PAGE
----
Wednesday, July 08, 2009

Using illegal phone hacks to find a story ...

Nick Davies, a freelance reporter and author of Flat Earth News, is not always the most popular of journalists amongst his peers. His book claims to take "the lid off newspapers and broadcasters, exposing the mechanics of falsehood, distortion and propaganda; naming names and telling the stories behind stories."

His latest article will presumably see him removed from even more journalists' Christmas card lists! Writing on the today, Davies says that Murdoch-owned papers have paid out £1-million to gag what he calls 'phone-hacking victims'. He says the money was paid to settle legal cases that threatened to reveal evidence of journalists' repeated involvement in the use of criminal methods to get stories.
"The payments secured secrecy over out-of-court settlements in three cases that threatened to expose evidence of Murdoch journalists using private investigators who illegally hacked into the mobile phone messages of numerous public figures and to gain unlawful access to confidential personal data including tax records, social security files, bank statements and itemised phone bills. Cabinet ministers, MPs, actors and sports stars were all targets of the private investigators.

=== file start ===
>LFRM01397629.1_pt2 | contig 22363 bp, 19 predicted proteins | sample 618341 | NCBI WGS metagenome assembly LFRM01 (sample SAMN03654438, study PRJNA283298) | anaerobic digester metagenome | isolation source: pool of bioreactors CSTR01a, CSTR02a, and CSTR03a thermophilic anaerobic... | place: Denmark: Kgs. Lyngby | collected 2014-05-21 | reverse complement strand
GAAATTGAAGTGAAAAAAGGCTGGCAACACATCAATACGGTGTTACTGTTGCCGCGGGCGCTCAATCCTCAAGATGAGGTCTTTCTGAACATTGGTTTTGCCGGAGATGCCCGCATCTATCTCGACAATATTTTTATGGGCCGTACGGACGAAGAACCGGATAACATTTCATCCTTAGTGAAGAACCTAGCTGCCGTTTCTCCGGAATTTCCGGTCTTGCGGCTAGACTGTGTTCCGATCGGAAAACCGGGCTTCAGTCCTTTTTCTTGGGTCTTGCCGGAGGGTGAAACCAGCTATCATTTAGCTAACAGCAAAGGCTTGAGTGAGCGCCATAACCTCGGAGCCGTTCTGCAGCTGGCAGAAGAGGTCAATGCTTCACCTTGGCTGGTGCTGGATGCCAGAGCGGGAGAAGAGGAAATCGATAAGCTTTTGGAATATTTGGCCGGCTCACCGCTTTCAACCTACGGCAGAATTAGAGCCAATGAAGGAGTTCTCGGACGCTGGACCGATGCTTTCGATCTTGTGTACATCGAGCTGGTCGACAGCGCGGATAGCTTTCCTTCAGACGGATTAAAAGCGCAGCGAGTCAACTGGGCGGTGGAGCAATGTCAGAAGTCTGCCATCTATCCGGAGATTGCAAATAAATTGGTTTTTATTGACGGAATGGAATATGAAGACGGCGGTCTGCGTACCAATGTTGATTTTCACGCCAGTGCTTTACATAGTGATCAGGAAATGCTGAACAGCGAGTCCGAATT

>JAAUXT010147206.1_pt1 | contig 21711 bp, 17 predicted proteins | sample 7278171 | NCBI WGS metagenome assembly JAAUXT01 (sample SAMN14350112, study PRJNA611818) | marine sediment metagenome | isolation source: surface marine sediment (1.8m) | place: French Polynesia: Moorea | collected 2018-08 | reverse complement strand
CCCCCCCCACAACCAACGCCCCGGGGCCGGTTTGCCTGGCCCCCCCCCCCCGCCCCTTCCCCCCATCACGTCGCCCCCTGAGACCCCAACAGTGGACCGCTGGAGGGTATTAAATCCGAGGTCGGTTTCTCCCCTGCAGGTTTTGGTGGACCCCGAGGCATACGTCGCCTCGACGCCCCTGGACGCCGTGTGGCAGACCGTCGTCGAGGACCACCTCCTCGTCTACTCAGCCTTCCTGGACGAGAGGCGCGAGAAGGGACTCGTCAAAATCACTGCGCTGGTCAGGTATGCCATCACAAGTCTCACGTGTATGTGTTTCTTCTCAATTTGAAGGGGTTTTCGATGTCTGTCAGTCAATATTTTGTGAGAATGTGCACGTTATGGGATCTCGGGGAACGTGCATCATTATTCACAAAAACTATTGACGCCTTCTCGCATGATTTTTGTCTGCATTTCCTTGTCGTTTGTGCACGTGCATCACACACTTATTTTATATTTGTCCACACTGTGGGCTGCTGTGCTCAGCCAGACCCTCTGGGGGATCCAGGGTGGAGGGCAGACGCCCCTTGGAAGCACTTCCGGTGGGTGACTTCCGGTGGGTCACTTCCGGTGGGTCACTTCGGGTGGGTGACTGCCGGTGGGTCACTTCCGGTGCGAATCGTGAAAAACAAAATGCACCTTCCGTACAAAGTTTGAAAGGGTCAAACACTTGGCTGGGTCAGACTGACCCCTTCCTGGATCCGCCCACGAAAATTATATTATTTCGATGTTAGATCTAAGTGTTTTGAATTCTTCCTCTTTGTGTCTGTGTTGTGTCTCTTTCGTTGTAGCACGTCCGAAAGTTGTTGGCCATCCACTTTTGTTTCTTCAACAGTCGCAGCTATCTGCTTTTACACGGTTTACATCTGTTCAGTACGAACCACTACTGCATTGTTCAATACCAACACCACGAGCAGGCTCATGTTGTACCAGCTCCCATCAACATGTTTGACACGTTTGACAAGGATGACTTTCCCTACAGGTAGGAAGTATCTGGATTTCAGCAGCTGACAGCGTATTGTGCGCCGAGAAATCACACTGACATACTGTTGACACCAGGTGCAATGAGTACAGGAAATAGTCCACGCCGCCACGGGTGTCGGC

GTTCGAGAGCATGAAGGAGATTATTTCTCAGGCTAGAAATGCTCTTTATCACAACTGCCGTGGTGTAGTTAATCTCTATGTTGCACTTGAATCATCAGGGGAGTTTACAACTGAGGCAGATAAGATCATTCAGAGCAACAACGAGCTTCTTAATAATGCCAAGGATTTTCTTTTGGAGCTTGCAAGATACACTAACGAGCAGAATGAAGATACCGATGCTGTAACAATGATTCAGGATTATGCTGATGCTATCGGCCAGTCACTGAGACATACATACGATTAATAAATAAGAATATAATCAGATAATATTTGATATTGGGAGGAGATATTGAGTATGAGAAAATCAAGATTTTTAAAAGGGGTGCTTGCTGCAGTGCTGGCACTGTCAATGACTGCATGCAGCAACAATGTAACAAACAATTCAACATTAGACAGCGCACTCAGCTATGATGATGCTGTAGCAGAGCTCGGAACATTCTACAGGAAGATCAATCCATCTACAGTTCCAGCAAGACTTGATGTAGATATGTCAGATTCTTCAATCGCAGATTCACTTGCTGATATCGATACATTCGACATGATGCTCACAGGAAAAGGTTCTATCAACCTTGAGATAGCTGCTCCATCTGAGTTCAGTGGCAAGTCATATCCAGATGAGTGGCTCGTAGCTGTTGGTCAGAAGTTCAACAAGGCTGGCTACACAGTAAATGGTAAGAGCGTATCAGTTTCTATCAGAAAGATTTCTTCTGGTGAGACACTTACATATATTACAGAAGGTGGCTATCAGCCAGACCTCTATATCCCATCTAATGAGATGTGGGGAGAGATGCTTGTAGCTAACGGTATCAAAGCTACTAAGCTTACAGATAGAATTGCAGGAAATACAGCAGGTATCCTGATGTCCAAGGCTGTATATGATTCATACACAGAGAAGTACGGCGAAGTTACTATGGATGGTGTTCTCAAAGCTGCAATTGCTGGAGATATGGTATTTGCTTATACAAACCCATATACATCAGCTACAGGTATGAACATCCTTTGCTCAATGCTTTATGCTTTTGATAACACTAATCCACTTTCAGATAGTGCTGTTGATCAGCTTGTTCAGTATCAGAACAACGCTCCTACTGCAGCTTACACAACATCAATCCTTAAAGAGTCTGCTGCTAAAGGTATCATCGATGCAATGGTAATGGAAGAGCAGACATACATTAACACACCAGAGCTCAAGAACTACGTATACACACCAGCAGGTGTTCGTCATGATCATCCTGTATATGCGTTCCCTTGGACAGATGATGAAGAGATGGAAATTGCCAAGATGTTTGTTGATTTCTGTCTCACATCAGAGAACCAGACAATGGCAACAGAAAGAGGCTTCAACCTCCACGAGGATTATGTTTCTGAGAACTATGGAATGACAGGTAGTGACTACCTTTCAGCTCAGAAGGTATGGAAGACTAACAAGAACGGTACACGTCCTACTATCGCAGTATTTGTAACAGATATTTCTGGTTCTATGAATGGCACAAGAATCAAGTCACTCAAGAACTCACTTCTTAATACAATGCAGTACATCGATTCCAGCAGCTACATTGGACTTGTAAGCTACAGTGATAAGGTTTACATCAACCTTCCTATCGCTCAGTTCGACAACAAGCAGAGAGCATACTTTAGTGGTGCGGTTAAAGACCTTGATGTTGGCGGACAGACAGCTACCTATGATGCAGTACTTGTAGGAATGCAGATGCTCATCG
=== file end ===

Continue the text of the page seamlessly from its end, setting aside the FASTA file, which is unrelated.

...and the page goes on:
Today, the Guardian reveals details of the suppressed evidence which may open the door to hundreds more legal actions by victims of News Group, the Murdoch company that publishes the News of the World and the Sun, as well as provoking police inquiries into reporters who were involved and the senior executives responsible for them."
It is a detailed and sensational story and I'm not in a position to comment on its veracity, but it does have the hallmarks of a well-researched and accurate account.

There's no doubt that the level of trust in journalists has eroded over recent years and, if it wasn't for the scandalous behaviour of some Members of Parliament, it's possible that no profession - no, not even estate agents - would come below journalists in a league table of 'trustworthiness'. In turn, this makes people question what we write more and more - see for example my post earlier this week on the reaction of readers to our article on swine flu in Leicester. Clearly articles like the one by Nick Davies don't help and few people are likely to spend much time wondering whether or not they should tar all journalists with the same brush any more than they would worry about generalising a claim that 'all MPs are on the take.'

I only really want to say one thing about the Nick Davies article and that is this: no journalist at the Leicester Mercury uses illegal methods to find stories.

How can I be so sure? If you get a moment, read media pundit Roy Greenslade's comments on Davies' revelations:

"In my years on popular papers - as an editor and a senior executive on the Daily Mirror, The Sun and the Daily Star - it was inconceivable that any journalist could have produced an exclusive story without revealing its provenance.

It was the first question an executive asked of a reporter? How did you get it? And when the executive, be it news editor, features editor, assistant editor, whoever, presented that story at a conference, any editor worth his/her salt would ask the same."